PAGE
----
The Second Great Awakening was a Protestant religious revival during the early 19th century in the United States. The movement began around 1790, gained momentum by 1800 and, after 1820, membership rose rapidly among Baptist and Methodist congregations whose preachers led the movement. The movement quickly spread throughout Kentucky, Indiana, Tennessee, and southern Ohio, as well as other regions of the United States and Canada. Each denomination had assets that allowed it to thrive on the frontier. The Methodists had an efficient organization that depended on itinerant ministers, known as “circuit riders”, who sought out people in remote frontier locations. The circuit riders came from among the common people, which helped them establish rapport with the frontier families they hoped to convert .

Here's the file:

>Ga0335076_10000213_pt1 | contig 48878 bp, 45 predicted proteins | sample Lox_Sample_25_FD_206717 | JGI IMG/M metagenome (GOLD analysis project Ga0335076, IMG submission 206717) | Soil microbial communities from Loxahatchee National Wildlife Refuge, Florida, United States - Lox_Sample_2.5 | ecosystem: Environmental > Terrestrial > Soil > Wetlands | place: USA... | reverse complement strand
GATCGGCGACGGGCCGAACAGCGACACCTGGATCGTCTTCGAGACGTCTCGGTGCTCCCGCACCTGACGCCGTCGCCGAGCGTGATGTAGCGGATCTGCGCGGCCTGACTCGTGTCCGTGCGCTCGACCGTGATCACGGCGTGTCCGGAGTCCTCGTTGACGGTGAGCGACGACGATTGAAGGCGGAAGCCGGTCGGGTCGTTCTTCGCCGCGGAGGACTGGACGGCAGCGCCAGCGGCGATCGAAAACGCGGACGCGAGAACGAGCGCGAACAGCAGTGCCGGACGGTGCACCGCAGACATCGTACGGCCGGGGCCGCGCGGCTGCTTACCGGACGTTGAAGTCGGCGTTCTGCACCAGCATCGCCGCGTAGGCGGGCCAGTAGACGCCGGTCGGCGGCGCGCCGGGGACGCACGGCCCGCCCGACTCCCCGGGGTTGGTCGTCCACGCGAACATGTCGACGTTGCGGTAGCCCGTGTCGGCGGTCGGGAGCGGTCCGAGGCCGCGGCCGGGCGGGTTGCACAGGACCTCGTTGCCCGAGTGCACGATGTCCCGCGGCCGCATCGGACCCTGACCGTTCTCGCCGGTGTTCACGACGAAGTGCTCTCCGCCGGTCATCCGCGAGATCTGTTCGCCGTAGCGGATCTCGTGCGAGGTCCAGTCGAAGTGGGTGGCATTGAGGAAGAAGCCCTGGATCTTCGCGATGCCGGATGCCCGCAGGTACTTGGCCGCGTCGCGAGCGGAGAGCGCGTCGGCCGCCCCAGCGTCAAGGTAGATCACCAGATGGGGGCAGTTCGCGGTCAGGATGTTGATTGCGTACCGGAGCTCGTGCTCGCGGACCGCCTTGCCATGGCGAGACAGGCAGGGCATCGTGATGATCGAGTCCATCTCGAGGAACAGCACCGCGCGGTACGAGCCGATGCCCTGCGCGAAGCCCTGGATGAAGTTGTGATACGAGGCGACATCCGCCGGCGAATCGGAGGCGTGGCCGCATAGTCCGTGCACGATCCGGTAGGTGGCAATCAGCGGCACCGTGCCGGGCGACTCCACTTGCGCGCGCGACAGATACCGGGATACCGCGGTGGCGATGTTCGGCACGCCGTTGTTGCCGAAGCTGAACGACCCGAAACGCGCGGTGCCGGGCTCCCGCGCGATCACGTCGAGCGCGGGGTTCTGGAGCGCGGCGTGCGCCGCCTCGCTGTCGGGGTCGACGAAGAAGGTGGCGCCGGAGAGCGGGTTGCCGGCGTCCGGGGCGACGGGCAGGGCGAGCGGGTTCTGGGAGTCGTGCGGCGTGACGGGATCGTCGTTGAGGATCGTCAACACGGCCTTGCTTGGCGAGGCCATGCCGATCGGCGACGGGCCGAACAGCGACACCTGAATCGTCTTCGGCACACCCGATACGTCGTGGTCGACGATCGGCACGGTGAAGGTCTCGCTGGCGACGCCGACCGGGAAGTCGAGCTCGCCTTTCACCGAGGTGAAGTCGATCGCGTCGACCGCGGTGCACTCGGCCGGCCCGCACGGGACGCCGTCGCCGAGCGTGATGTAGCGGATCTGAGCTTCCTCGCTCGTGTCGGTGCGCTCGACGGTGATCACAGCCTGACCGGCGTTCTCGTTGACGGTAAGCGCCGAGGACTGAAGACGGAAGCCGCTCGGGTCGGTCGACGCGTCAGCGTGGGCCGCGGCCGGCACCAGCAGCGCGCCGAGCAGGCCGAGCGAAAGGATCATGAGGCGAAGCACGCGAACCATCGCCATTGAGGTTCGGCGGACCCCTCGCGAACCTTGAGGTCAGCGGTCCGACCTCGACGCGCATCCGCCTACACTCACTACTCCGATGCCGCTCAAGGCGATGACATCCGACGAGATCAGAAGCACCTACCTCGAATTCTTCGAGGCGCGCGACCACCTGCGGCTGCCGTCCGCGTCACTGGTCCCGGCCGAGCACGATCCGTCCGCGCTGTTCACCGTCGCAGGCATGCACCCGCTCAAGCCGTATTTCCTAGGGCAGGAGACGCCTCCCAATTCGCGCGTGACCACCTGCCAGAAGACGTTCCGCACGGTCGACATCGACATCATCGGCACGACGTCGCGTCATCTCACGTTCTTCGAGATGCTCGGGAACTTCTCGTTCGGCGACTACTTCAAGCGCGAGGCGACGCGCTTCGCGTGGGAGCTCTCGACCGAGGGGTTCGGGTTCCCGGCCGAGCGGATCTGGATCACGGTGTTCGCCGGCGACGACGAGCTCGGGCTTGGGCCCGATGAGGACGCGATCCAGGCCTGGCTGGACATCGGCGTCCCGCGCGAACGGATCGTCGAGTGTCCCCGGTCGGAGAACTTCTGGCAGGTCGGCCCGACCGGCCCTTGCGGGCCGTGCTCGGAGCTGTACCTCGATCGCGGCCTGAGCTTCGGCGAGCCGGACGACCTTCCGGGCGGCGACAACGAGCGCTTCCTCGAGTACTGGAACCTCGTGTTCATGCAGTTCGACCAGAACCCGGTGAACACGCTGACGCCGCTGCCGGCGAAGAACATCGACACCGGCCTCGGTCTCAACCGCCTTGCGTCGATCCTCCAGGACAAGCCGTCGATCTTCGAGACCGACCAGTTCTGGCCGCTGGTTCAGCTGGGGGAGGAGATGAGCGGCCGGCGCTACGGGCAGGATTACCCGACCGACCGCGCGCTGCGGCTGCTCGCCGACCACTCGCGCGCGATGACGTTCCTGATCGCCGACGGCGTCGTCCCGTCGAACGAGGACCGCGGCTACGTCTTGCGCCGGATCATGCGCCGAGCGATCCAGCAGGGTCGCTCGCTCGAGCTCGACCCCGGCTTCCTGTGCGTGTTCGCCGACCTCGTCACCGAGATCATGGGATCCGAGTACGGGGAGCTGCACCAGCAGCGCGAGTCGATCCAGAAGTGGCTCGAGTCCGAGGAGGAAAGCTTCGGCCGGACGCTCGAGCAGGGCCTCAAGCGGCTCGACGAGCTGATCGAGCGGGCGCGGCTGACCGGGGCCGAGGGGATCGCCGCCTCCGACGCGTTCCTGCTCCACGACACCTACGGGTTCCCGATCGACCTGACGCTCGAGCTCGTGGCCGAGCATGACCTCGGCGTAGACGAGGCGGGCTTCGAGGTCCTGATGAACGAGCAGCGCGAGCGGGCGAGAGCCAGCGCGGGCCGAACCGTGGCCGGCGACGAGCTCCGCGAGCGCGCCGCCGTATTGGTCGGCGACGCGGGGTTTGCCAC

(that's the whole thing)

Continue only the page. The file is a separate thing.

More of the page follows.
Initially, Church Street Methodist Church met in a house on Hill Avenue in downtown Knoxville. In 1836 the congregation moved into a new building on Church Street between Walnut and Market Streets, where it met until 1863 when the building was confiscated by Union troops for use as a hospital during the American Civil War. Around 1870, the congregation relocated to a brick building one block east of its former location on Church Street, and in 1879 it moved into a Victorian Gothic church building erected on its former 410 Church Street location. This church was commenced by Northern Methodist church in July, 1867, partly of funds raised by subscriptions in Knoxville and at the Northern. They also received money paid by the United States for damages done by the Federal army to the old Southern Methodist church during the civil war .